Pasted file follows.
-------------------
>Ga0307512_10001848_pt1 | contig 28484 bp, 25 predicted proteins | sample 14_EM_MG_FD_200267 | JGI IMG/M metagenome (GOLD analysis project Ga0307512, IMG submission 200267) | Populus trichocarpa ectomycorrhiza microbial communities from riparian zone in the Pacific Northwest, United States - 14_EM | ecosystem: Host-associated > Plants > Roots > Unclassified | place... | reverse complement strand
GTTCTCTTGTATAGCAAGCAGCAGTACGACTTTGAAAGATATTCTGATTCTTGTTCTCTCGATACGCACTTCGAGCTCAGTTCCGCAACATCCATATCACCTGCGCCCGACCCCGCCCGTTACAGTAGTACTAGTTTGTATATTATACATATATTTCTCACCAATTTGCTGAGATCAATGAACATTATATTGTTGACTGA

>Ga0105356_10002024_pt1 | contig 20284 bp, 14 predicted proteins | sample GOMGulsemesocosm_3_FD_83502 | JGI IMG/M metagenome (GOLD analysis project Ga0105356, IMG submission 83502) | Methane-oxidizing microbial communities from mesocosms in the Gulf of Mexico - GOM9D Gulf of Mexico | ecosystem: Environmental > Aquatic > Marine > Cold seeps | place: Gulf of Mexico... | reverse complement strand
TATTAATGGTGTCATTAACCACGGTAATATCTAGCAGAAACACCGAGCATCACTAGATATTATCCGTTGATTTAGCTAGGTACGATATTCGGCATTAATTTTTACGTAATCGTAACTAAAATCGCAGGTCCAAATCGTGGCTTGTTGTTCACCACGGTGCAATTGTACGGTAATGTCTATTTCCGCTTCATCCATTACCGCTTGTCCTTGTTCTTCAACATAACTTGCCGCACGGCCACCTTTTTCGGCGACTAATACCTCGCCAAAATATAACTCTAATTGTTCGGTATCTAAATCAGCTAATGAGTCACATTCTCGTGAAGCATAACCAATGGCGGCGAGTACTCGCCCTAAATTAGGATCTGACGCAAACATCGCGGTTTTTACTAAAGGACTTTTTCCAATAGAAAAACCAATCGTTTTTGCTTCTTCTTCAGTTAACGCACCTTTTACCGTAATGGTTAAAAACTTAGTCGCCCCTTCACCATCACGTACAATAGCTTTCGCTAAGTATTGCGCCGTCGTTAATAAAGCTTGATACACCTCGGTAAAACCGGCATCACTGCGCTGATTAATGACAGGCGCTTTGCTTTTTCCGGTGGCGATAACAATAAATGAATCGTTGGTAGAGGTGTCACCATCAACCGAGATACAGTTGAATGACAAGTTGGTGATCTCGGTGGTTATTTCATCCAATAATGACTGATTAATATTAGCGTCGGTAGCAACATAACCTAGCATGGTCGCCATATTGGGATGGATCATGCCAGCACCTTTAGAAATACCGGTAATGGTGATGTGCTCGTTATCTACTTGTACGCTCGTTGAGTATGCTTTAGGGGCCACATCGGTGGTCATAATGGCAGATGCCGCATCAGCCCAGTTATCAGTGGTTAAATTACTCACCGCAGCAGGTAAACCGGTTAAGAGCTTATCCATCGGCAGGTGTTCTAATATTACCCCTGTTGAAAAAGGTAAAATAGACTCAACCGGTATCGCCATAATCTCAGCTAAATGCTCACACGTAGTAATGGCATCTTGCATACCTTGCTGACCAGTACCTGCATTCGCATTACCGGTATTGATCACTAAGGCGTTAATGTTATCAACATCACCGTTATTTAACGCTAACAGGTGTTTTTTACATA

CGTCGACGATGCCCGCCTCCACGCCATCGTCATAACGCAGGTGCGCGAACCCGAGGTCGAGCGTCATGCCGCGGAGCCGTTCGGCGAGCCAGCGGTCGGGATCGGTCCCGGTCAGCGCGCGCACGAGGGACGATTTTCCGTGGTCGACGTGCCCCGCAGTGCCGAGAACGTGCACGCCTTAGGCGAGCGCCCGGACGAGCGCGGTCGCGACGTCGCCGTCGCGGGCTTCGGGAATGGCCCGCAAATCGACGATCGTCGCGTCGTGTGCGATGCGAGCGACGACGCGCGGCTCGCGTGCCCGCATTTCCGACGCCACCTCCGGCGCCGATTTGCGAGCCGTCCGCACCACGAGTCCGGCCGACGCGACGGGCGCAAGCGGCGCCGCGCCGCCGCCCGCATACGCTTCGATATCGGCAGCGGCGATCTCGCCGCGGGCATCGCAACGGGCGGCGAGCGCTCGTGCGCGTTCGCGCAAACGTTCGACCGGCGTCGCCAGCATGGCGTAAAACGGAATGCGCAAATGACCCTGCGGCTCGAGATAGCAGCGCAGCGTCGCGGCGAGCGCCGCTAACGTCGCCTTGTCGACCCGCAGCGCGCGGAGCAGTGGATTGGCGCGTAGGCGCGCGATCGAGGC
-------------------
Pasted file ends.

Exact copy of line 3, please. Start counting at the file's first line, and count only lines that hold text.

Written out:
>Ga0105356_10002024_pt1 | contig 20284 bp, 14 predicted proteins | sample GOMGulsemesocosm_3_FD_83502 | JGI IMG/M metagenome (GOLD analysis project Ga0105356, IMG submission 83502) | Methane-oxidizing microbial communities from mesocosms in the Gulf of Mexico - GOM9D Gulf of Mexico | ecosystem: Environmental > Aquatic > Marine > Cold seeps | place: Gulf of Mexico... | reverse complement strand